That’s true, said Occhiogrosso, and taking supplements from an unknown or unresearched source can be dangerous. But reputable health practitioners and supplement manufacturers do exist.

He uses sites such as and to stay on top of any negative reports. He passes those along on his Web site,

Sam Sewell publicizes similar findings in his blog,

Both have noticed a growing interest in non-pharmaceutical approaches to health and healing in the past few years.

“But the generation that grew up with the M.D. as a god, oh my gosh are their minds closed,” Sewell said

Middle-age and younger people are beginning to realize the value of supplements, said Occhiogrosso. They’re generally cheaper than drugs and have fewer side effects, he said.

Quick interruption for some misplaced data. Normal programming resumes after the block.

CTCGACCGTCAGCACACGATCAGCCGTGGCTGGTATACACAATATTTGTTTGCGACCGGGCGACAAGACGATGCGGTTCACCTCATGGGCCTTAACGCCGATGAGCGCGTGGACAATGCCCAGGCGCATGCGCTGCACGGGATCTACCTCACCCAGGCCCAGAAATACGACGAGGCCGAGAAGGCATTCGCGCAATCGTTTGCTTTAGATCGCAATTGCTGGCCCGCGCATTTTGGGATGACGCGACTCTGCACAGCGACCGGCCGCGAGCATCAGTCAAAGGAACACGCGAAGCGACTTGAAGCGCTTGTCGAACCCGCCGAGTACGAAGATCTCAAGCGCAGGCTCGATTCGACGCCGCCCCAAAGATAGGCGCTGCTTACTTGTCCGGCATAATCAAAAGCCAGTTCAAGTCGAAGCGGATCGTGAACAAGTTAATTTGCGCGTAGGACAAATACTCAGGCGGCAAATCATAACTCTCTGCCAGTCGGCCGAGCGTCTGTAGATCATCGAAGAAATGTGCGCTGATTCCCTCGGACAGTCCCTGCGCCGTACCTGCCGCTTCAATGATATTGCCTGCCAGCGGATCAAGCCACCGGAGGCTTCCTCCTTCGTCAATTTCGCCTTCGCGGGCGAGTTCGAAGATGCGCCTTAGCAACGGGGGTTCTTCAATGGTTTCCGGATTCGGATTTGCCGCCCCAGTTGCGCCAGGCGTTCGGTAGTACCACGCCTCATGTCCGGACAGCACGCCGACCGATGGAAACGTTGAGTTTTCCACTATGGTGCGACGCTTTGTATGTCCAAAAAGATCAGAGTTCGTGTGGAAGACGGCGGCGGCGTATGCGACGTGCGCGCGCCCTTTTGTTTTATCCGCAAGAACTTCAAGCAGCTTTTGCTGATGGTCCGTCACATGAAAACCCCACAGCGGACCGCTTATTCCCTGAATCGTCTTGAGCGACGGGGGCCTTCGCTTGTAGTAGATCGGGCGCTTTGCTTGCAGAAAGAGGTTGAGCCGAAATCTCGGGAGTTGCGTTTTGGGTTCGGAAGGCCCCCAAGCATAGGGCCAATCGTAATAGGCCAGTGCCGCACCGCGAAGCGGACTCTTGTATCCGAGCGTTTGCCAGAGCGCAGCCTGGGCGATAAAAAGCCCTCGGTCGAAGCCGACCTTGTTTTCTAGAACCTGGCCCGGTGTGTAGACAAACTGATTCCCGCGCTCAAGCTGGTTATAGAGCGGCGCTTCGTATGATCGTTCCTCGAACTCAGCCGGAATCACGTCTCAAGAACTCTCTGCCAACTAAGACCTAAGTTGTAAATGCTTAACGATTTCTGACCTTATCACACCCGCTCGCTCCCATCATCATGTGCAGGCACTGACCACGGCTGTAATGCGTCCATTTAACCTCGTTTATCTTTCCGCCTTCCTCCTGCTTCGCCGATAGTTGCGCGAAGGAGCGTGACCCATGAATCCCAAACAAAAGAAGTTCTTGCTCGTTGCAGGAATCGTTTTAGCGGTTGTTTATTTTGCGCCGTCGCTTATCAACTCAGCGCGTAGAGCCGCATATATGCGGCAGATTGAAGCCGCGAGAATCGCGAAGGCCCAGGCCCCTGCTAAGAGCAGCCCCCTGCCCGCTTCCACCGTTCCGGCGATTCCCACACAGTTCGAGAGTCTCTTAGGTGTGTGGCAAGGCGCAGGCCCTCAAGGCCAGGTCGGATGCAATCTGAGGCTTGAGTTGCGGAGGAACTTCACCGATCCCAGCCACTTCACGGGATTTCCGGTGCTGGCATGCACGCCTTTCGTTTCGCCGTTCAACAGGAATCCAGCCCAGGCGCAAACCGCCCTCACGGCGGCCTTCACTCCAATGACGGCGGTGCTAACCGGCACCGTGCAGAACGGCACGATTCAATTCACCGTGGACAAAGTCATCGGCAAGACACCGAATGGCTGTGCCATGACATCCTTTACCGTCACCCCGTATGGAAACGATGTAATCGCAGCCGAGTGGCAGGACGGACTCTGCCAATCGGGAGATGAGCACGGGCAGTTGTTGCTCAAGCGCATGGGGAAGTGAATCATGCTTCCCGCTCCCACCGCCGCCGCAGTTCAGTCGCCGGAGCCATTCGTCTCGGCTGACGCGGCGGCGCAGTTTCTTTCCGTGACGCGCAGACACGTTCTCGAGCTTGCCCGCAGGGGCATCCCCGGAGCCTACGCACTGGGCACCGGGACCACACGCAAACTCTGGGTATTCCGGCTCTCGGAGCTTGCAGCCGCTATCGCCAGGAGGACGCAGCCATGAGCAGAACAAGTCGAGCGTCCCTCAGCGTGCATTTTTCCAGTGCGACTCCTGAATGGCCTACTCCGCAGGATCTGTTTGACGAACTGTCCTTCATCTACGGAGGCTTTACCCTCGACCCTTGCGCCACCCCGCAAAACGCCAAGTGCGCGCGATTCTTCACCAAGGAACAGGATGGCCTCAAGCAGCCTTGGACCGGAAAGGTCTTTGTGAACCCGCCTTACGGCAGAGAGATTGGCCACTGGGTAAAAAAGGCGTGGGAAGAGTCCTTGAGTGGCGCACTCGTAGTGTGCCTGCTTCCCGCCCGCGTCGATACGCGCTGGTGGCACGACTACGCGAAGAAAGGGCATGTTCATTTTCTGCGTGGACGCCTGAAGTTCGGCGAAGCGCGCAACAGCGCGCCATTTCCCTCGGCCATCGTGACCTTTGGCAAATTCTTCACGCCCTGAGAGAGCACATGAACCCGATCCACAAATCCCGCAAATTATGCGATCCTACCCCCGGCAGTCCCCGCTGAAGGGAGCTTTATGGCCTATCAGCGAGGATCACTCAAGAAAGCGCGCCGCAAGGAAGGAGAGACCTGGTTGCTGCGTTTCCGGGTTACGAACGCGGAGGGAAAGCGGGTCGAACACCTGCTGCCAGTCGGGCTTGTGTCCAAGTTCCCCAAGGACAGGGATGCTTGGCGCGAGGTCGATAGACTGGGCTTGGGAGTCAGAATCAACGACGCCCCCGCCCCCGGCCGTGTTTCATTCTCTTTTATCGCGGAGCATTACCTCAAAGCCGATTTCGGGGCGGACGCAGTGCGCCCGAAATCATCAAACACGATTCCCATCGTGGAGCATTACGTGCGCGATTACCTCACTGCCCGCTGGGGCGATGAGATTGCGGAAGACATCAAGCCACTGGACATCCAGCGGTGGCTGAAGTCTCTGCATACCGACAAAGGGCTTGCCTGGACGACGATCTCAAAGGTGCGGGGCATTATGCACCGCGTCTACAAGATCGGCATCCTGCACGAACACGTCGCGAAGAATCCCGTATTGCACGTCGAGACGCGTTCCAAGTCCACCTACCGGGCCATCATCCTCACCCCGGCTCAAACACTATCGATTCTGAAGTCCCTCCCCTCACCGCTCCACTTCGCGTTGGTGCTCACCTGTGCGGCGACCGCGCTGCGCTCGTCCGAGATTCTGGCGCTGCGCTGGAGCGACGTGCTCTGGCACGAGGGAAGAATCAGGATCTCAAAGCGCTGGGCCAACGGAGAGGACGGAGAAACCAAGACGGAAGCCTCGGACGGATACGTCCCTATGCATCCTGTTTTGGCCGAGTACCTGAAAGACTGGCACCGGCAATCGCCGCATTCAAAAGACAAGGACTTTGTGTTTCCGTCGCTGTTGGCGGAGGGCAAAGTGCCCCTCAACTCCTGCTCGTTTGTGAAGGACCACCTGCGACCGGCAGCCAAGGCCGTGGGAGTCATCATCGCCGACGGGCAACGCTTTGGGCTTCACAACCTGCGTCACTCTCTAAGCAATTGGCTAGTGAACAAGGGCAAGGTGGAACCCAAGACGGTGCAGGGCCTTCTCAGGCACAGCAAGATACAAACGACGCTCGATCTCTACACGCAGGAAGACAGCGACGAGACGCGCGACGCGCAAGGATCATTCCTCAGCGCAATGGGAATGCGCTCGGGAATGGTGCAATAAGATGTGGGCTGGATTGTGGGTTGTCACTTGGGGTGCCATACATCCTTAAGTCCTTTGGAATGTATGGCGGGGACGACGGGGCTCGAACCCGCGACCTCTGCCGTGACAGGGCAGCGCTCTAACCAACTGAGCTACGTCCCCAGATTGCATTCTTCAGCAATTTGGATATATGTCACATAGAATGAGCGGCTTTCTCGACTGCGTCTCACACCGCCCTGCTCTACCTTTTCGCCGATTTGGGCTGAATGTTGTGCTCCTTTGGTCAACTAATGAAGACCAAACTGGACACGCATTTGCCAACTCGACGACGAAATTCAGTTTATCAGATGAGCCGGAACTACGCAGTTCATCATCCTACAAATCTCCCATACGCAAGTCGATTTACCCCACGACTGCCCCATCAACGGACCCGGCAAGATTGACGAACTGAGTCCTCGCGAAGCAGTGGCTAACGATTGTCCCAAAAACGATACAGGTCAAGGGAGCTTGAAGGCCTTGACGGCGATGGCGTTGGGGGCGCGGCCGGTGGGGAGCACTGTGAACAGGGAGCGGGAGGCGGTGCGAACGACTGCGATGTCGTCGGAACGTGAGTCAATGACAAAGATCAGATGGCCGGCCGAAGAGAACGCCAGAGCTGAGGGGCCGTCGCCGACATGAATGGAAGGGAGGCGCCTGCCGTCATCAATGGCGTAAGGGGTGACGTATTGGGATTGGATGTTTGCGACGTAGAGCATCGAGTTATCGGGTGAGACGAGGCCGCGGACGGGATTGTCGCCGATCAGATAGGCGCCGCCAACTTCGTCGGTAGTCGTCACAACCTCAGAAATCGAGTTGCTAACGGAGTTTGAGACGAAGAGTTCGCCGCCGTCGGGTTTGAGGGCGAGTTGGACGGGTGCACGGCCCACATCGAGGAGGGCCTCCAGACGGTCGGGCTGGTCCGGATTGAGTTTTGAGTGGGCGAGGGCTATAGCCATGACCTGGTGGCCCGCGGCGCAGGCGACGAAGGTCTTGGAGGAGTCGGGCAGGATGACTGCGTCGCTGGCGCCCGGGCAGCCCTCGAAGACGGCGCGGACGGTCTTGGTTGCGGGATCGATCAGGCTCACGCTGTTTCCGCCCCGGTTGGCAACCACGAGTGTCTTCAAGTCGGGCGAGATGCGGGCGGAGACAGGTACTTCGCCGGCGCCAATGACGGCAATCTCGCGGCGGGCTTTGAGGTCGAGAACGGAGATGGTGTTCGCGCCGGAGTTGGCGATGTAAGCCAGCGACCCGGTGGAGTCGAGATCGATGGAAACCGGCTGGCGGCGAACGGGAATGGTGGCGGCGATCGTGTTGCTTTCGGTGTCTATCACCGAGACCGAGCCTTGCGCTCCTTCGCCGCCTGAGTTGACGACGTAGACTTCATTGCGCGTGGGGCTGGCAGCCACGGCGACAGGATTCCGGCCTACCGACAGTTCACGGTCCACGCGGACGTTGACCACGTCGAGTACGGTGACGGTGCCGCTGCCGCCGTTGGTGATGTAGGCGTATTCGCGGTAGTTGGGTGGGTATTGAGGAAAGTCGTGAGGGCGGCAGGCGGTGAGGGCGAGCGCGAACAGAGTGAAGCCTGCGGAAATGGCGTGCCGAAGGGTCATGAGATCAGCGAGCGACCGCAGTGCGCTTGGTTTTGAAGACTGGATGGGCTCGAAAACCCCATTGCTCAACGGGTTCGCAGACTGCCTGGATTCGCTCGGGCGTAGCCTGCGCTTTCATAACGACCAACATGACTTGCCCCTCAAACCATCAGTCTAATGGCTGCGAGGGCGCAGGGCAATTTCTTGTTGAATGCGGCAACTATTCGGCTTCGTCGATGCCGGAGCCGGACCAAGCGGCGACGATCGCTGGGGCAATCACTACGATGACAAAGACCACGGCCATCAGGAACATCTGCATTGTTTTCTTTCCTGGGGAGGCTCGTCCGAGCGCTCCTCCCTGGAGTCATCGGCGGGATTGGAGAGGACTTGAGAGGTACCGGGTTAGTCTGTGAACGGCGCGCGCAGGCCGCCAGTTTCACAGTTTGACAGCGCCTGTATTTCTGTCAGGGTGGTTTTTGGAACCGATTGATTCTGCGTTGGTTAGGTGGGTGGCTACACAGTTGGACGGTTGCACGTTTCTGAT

“People will watch TV and see an ad for a new drug that says ‘Run to your doctor and ask about it.’ And then the next says, ‘If you were harmed by it, call 1-800-BAD-DRUG.”

Among arguments in the documentary “Food Matters” are these reasons to take vitamins and eat raw, organic food:

• Most food we buy is at least a week old and therefore has lost considerable nutritional value, said Dr. Victor Zeines, a holistic dentist and nutritionist in New York.

• The food we eat is full of “pesticides, herbicides, fungicides and larvacides,” said David Wolfe, an expert on raw foods and superfoods.

• The body reacts to cooked food as if it is a toxin, and reacts by attacking it with white blood cells, said Wolfe.